A second Disney series of sound cartoons, the Silly Symphonies, debuted in 1929 with The Skeleton Dance. In 1930, disputes over finances between Disney and Powers led to Disney's studio, reincorporated on December 16, 1929, as Walt Disney Productions, signing a new distribution contract with Columbia Pictures. Powers in return signed away Ub Iwerks, who began producing cartoons at his own studio although he would return to Disney in 1940. Columbia distributed Disney's shorts for two years before the Disney studio entered a new distribution deal with United Artists in 1932; the same year, Disney signed a two-year exclusive deal with Technicolor to utilize its new 3-strip color film process, which allowed for fuller-color reproduction where previous color film processors could not. The result was the Silly Symphony Flowers and Trees, the first film commercially released in full Technicolor. Flowers and Trees was a major success, all Silly Symphonies were subsequently produced in Technicolor. By the early 1930s, Walt Disney had realized that the success of animated films depended upon telling gripping stories that would grab the audience and not let go, this realization led him to create a separate "story department" with storyboard artists dedicated to story development.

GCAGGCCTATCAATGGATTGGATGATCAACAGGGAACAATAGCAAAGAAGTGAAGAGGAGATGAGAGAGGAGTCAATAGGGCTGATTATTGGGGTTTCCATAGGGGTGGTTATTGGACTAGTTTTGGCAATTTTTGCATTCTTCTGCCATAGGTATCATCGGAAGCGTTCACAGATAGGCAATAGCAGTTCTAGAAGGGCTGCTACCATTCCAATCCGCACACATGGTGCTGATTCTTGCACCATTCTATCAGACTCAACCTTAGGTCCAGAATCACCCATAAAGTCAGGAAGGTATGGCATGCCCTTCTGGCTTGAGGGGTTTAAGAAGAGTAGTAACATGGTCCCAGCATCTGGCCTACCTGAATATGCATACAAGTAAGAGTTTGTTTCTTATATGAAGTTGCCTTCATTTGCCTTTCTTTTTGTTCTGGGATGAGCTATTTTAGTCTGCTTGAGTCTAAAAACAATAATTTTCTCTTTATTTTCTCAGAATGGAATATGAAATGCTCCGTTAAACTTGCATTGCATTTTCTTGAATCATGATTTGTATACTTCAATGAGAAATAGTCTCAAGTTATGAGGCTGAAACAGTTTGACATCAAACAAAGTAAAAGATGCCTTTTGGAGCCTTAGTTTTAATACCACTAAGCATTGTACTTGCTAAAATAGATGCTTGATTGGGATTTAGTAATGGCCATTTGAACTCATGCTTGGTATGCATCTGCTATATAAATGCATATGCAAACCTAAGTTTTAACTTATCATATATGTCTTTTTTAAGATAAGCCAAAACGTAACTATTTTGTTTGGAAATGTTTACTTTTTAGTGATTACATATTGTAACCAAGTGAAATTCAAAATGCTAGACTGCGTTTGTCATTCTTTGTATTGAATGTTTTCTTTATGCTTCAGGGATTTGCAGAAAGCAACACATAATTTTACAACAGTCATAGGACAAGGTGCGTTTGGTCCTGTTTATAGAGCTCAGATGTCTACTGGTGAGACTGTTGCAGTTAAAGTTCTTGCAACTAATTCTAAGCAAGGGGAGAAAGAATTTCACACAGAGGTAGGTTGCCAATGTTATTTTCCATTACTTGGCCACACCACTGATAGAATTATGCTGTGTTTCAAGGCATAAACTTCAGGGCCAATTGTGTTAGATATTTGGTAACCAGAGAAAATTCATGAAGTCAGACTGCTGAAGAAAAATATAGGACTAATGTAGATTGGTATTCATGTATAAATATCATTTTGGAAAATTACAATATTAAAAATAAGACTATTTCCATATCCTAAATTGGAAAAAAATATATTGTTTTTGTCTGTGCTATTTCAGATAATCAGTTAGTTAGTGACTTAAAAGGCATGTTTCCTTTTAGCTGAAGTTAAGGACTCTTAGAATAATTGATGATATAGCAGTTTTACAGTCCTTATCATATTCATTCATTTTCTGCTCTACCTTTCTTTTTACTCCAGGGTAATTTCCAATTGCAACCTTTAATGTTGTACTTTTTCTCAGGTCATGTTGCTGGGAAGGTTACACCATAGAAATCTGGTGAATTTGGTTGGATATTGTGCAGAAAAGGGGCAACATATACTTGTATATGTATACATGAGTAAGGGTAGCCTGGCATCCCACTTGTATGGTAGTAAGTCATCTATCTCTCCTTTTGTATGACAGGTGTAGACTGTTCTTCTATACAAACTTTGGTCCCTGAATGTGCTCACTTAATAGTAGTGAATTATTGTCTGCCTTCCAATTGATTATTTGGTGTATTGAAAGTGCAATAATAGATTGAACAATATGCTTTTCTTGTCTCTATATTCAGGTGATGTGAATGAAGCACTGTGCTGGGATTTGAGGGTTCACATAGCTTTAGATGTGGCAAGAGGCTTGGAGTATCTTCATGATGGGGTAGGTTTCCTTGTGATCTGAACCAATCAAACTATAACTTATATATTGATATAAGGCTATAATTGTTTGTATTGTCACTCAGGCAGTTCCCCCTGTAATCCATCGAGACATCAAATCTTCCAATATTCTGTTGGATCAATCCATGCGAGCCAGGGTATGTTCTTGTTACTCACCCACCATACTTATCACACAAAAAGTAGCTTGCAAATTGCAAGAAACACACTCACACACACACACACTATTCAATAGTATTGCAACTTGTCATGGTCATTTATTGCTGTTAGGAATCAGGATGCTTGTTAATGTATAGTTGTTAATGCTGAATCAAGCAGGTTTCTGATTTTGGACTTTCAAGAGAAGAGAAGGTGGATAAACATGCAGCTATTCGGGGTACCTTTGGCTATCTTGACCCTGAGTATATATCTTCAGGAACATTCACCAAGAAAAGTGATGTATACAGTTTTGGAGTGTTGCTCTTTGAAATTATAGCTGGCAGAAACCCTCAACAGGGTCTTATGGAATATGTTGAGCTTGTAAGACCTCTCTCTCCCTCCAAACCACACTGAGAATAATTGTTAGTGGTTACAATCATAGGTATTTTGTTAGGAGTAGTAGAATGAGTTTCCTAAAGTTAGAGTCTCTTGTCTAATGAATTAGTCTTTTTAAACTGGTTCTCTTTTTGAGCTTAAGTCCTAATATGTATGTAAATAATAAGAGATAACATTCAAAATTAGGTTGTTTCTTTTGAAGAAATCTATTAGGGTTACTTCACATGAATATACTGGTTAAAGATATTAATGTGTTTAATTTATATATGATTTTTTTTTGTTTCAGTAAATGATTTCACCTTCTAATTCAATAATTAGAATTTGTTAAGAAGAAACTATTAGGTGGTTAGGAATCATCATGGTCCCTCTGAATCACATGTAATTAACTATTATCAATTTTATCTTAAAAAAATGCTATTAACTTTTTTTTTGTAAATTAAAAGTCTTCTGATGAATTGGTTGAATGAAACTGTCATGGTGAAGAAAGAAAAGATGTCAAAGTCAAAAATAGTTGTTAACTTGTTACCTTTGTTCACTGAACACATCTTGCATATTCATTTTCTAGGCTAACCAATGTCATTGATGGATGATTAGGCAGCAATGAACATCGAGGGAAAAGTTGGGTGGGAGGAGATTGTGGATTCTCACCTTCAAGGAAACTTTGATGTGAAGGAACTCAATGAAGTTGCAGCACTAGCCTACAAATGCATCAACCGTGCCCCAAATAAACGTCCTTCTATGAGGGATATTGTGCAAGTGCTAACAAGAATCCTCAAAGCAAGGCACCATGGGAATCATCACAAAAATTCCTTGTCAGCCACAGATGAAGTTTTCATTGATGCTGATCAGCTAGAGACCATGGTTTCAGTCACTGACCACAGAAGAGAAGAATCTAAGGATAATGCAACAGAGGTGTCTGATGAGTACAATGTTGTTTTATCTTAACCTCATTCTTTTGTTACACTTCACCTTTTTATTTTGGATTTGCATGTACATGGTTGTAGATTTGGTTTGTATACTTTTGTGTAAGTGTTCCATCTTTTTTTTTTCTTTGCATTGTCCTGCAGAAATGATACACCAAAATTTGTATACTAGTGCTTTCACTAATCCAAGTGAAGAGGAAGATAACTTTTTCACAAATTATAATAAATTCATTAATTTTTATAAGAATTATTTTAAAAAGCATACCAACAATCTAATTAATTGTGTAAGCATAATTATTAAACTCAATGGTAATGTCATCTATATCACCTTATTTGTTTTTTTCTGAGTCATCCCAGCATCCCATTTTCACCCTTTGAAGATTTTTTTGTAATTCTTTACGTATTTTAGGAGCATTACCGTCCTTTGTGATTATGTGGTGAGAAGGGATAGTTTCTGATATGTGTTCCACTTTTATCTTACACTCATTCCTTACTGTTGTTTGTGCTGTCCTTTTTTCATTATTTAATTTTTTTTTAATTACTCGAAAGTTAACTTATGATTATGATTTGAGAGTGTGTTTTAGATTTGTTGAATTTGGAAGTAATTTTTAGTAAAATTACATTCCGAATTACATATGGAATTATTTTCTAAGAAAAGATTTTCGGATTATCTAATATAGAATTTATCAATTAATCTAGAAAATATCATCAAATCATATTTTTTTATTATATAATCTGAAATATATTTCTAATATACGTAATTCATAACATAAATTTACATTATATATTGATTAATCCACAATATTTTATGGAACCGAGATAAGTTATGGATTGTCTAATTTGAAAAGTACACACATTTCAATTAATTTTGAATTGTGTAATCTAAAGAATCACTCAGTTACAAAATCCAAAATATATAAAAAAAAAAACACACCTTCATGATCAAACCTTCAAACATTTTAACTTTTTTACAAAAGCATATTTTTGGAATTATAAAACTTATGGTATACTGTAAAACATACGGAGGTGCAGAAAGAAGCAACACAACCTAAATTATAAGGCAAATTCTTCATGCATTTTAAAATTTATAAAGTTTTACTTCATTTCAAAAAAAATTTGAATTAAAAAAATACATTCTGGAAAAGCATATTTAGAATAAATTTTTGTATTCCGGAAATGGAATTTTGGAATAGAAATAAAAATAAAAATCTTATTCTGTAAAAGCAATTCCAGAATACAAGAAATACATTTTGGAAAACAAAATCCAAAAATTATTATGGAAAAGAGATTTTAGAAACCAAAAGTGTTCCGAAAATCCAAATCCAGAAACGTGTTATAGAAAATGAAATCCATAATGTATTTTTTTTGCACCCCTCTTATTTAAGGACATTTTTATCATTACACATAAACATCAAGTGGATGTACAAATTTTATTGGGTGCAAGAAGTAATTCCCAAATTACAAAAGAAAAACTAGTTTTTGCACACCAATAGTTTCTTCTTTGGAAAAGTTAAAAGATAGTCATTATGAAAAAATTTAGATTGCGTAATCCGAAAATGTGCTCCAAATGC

Not to be confused with Hawaiian Vacation, a Pixar short. Hawaiian Holiday is a 1937 American animated short film produced by Walt Disney Productions and released by RKO Radio Pictures; the cartoon stars an ensemble cast of Mickey Mouse, Minnie Mouse, Donald Duck, Goofy while vacationing in Hawaii. The film was directed by Ben Sharpsteen, produced by John Sutherland and features the voices of Walt Disney as Mickey, Marcellite Garner as Minnie, Clarence Nash as Donald, Pinto Colvig as Goofy and Pluto, it was Disney's first film to be released by RKO, ending a five-year distributing partnership with United Artists. Mickey and his friends are vacationing in Hawaii. Minnie dances in a grass skirt while Mickey plays a slide guitar, Donald plays a ukulele, Pluto chases the waves. Meanwhile, Goofy decides to go surfing, but when he rushes toward the wave it seems to have a mind of its own, running backwards as soon as Goofy starts running toward it, causing Goofy to hit his head on a rock; the wave comes back in and washes Goofy around leaving his head stuck in the sand.